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Roadless 4wd Majors - history


 
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KFD68
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Joined: 11 Oct 2008
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Location: West Wales

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PostPosted: Fri Oct 12, 2012 7:43 am    Post subject: Roadless 4wd Majors - history Reply to specific post Reply with quote



The idea came from Selene in Italy after WW2 when they needed extra traction for ploughing heavy clay soils. Selene used surplus front axles off the GMC 6x6 CCKW trucks which had been left in Europe by the US Army.

The first tractors converted with the 1945-51 Fordson E27N Majors. The project was very successful, and they went on to convert Ferguson T20 & Ford 9N/2N tractors using Jeep front axles.

The CCKW front axles were made by two different companies and were known as "banjo" and as "split" by GMC & the army. The one side of the axle was shortened to make them the correct width for use on tractors.

The name chosen by Selene for these conversions was MANUAL. They supplied kits for many makes of tractors in Europe. The CCKW axles was used on larger tractors, and the Dodge WC-51 axle for smaller tractors. Selene supplied them all over Europe.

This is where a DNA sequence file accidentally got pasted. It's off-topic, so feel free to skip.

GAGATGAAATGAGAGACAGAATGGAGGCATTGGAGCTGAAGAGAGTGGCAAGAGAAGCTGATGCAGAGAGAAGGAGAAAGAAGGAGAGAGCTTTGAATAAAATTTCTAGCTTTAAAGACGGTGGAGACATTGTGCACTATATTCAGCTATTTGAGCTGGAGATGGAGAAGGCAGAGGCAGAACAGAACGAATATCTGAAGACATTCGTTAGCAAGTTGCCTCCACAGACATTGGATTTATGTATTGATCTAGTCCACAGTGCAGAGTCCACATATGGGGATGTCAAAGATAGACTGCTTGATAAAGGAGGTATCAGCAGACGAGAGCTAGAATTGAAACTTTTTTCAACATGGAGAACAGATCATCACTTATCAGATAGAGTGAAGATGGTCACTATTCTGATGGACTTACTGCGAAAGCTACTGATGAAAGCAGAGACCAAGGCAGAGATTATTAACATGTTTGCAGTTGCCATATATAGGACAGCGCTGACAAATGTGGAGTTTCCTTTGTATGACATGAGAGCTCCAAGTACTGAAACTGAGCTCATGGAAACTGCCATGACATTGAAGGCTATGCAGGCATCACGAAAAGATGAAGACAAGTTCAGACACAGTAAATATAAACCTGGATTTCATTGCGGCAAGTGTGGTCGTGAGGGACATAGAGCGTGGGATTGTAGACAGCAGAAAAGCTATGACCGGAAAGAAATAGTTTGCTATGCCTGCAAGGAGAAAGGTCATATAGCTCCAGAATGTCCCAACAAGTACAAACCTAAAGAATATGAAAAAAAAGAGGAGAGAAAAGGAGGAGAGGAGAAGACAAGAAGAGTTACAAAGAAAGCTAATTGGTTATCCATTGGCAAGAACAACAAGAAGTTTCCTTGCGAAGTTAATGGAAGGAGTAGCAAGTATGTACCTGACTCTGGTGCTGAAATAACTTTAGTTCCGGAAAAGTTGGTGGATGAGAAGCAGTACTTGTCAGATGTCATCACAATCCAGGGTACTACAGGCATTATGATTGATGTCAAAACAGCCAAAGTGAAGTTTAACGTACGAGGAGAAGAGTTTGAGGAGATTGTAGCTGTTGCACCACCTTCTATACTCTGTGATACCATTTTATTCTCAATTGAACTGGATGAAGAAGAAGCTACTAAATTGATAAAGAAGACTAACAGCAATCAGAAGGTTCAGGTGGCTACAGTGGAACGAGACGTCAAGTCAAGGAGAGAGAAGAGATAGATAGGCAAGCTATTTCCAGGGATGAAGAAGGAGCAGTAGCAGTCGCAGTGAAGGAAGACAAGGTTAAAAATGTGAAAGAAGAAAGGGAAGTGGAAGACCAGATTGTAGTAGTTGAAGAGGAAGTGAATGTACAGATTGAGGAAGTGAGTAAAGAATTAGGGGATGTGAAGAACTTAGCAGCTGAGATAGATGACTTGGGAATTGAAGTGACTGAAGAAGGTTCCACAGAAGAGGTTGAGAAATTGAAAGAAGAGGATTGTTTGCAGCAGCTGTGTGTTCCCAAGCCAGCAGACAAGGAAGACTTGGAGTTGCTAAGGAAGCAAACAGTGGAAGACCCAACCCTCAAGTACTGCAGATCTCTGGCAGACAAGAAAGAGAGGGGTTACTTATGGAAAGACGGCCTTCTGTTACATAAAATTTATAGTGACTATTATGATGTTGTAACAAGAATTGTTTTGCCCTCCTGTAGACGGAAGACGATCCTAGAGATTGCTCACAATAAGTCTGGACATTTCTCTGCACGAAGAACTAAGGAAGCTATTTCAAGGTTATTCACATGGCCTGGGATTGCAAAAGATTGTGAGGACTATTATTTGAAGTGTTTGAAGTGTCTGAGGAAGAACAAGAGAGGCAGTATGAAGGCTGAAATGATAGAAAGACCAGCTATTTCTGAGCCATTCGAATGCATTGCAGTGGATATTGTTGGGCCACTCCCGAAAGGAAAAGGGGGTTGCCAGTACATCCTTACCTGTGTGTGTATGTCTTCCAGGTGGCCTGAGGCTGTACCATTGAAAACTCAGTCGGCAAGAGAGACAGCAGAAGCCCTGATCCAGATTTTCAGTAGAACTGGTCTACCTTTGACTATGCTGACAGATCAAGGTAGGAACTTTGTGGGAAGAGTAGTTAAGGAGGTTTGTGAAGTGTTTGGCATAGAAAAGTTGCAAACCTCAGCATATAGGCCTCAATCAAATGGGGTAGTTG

In 1954 the British crawler manufacturer Roadless Traction obtained the licence to sell the Manual 4wd axles & transfer boxes in Britain, Canada and the USA to fit only to Fordson Diesel Major tractors.

Initially kits were bought in from Selene and fitted to tractors - later Roadless were able to manufacture the transfer boxes and to purchase the axles from surplus stocks dirrect, paying Selene a royalty for each tractor converted. This arrangement continued for many years into the Ford 5000 tractors.

Roadless also sold the Fordson Dexta, Super Dexta and Ford 3000 fitted with Selene axles based on the Dodge 51 axle & transfer boxes . ALL these came into Britain as complete kits from Selene.

I'll post some photos of the 1963 Roadless 6/4 tractor fitted with 6 cylinder engine in another thread.
 
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